black cat 300U.S. (10/30/13) – Spanning the line between fall and winter, life and death, Halloween is a time for celebration and superstitions. Halloween is believed to have originated from a Celtic Festival called Samhain, where people would dress up in costumes and build bonfires to ward off roaming ghosts.

The Celts celebrated their new year on Nov. 1, which marked the end of their summer and the beginning of the dark, cold winter and a time associated with death. The Celts also believe that the night before the new year, the edge between the living and the dead became distorted. They believed that on the night of Oct. 31, the ghosts had risen from the dead to roam the earth. The Celts celebrated Samhain. During the celebration, they wore costumes that mainly consisted of animal heads and skins and would attempt to read their fortunes.

The Celts were worried the Druids would take the presence of spirits and “predict” the future. For those who were dependent on the unstable natural world, the prophecies that were made were an important source of comfort and direction during the cold long winter. To commemorate the celebration, Druids built huge sacred bonfires, where people would gather to sacrifice animals and burned crops to the Celtic deities.

When Halloween came to America, the celebration was very limited in colonial New England because of the Protestant belief system. Halloween was more common in Maryland and the southern colonies. As beliefs and customs of different European ethnicities as well as the Native Americans merged, a new American version of Halloween began to transpire.
 
Some of the very first celebrations included “play parties,” which consisted of public events that celebrated the harvest, where people would share their stories of the dead, tell each other’s fortunes, and sing and dance. Other festivities also included telling ghost stories and mischief-making. Even though by the middle of the 19th century, annual autumn festivities were common, Halloween was not celebrated throughout the country just yet.

By the mid-19th century, America became flooded with immigrants, especially the Irish fleeing from the Ireland potato famine, which helped to popularize the Halloween celebrations nationally. Taking from both Irish and English traditions, Americans began to dress up and go house to house asking for money and food, which would later be known as today’s “trick or treat” tradition.

As the late 19th century rolled in, there was a move in America to mold Halloween into a holiday more for the community and neighborly get-togethers than about pranks, ghosts and witchcraft.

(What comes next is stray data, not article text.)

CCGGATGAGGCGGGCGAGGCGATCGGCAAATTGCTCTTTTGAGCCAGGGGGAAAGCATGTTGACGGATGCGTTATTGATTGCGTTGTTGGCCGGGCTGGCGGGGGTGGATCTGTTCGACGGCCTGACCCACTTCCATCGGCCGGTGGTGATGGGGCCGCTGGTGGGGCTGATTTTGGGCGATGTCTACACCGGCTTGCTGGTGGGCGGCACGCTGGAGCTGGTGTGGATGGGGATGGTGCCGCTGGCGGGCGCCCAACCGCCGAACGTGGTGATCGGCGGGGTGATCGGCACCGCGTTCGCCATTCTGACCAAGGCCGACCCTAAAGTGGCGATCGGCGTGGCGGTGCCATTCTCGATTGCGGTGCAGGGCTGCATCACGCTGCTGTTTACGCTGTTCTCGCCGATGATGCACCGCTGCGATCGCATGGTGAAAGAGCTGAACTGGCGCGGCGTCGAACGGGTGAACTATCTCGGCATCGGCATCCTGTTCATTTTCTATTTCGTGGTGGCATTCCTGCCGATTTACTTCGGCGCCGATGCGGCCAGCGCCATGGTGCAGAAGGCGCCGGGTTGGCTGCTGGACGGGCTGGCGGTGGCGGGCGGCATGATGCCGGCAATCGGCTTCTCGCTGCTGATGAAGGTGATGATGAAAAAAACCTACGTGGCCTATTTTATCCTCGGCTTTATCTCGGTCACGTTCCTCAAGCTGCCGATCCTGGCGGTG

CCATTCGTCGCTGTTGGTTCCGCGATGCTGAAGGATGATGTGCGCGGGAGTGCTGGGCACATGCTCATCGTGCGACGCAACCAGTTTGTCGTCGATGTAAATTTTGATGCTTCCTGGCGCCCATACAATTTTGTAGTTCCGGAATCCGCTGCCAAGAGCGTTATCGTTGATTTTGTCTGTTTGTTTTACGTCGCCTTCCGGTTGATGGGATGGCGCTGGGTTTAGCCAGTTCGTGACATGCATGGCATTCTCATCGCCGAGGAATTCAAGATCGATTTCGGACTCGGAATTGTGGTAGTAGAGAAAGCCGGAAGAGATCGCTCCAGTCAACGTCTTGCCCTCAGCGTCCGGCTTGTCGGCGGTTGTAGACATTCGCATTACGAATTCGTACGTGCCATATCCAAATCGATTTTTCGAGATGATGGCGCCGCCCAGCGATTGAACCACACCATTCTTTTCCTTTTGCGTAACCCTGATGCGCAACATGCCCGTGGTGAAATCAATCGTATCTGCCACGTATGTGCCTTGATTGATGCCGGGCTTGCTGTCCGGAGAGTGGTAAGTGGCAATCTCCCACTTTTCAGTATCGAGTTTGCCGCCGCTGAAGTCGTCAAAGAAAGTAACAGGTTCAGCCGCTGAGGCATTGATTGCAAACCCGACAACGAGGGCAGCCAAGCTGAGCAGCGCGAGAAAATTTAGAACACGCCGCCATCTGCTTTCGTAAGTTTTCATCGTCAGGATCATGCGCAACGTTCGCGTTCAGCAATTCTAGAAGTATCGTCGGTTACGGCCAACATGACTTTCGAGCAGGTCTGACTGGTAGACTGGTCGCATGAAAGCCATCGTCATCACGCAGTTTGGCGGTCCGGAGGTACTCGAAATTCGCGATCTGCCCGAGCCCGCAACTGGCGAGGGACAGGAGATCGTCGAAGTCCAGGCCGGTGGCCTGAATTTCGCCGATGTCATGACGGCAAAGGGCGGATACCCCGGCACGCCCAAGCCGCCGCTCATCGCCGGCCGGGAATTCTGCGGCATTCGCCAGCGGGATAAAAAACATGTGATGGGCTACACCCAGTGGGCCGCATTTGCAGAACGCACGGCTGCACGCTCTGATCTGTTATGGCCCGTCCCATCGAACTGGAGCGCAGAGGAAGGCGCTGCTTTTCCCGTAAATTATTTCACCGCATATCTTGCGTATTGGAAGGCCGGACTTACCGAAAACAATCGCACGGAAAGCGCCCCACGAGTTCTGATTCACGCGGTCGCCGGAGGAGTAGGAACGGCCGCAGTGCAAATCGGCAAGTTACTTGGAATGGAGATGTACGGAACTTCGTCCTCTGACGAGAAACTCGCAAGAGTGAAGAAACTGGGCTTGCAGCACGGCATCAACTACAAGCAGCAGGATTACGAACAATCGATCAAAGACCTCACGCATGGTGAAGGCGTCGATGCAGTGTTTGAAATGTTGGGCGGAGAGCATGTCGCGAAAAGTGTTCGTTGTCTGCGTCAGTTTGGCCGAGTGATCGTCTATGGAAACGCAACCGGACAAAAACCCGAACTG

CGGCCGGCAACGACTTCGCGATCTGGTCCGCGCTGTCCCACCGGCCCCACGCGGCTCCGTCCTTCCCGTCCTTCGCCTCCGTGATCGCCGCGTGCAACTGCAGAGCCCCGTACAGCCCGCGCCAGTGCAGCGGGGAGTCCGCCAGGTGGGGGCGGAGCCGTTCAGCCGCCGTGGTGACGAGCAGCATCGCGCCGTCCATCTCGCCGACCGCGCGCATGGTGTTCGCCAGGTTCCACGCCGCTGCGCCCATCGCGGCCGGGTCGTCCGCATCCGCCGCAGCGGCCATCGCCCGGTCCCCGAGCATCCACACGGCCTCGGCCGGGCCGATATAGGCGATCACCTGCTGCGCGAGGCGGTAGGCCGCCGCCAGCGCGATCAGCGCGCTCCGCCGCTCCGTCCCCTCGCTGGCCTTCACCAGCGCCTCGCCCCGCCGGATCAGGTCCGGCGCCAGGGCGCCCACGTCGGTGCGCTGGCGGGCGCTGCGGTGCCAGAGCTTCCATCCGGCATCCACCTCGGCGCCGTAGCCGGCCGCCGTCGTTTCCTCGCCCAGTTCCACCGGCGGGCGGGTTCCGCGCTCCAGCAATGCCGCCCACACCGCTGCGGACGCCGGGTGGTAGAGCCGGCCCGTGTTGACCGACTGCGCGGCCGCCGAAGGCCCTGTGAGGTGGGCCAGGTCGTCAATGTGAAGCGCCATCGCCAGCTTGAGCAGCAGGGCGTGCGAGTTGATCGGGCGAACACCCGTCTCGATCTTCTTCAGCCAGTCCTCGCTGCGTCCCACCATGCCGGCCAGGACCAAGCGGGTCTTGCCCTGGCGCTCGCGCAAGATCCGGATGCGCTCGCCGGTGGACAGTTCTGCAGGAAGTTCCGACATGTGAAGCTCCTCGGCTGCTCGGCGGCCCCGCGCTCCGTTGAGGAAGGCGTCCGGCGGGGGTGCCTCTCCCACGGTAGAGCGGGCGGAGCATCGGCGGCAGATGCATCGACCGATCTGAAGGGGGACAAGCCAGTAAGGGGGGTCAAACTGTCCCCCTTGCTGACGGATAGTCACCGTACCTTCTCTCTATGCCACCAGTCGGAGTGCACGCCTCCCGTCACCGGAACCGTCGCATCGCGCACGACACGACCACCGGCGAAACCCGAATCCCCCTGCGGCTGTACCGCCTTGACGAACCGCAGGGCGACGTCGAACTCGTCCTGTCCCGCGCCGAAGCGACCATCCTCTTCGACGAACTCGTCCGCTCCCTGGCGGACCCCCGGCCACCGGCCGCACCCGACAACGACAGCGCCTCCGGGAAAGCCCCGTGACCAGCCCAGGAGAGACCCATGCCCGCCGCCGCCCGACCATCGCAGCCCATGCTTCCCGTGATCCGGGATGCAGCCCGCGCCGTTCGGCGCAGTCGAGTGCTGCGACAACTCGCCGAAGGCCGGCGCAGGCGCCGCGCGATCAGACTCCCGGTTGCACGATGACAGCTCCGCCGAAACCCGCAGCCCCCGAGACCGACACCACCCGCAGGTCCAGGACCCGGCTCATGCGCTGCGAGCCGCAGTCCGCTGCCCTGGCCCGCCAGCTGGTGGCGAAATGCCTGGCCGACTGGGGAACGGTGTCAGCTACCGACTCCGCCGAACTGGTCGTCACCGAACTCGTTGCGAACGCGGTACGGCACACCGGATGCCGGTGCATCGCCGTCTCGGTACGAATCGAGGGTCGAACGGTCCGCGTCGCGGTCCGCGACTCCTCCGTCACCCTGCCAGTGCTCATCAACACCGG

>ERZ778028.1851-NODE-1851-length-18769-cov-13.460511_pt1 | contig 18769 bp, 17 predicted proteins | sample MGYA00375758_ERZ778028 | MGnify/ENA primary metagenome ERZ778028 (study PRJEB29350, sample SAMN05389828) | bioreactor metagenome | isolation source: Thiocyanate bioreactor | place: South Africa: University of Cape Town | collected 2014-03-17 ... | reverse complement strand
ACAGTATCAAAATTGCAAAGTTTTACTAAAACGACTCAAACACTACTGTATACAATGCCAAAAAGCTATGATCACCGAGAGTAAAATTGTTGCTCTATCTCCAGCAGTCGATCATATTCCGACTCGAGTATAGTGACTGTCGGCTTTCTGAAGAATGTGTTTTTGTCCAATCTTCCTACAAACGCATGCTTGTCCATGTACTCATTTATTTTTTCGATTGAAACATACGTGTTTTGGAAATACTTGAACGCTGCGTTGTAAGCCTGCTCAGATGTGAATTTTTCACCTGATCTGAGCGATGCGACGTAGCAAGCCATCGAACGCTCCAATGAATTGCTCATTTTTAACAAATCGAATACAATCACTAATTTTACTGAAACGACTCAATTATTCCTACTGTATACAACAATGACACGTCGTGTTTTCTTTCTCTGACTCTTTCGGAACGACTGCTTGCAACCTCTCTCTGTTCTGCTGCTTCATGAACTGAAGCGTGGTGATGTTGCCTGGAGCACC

Over time, Halloween has evolved into a community-based event characterized by child-friendly activities.

Amber Averitt
SurfKY News

LIKE SurfKY on Facebook - Click here to LIKE us now.

© Copyright 2015 SurfKY News Group, Inc. All rights reserved. This material may not be published, broadcast, or rewritten without permission. SurfKY News encourages you to share this story on social media.

Posted on 2/2/14
3/13 - 16
3/13 - 16

Most Read This Week

April 28, 2015 4091

Search for Stolen Vehicle Ends with Woman Charged…

by SurfKY News
April 27, 2015 3435

Online Petition Seeking Re­opening of Shanice…

by Samantha Carver, SurfKY News
April 28, 2015 3299

Man Charged with Stalking Smoke Shop Clerk

by MPD
April 27, 2015 2852

Hopkins County Drug War ― Are We Winning?

by Doreen Dennis, SurfKY News
April 30, 2015 2738

Family Says 'Goodbye' to Dog After It Allegedly…

by Doreen Dennis, SurfKY News

Most Read This Month

April 17, 2015 15376

An Open Letter from an Addict

by Olivia Kirks
April 23, 2015 8434

Man Charged with Sodomy, Incest/Victim under 12

by SurfKY News

Stories Trending Now

May 02, 2015 1161

Frymire’s Life Accomplishments, Dedication to MCC…

by Tammy Holloway, SurfKY News
May 03, 2015 1066

Two Injured During Two-Vehicle Collision

by SurfKY News
May 01, 2015 873

Above and Beyond: Leighann Stroud

by Gary Gates, SurfKY News
May 02, 2015 718

Don't Bet on Supreme Court Overturning Marriage…

by Richard Nelson
May 02, 2015 655

Homegrown by Heroes Receives Donation from…

by Ted Sloan
May 02, 2015 622

Weeknight activities the whole family can enjoy

by SurfKY News
May 02, 2015 588

New Mather Metals to Expand in Franklin

by Office of the Governor
May 02, 2015 580

Baptist Health Hosts Annual ‘Bike Safety Day’

by Gary Gates, SurfKY News
May 02, 2015 552

Hooked on Science - 'Kentucky Derby Balloon Race'

by Jason Lindsey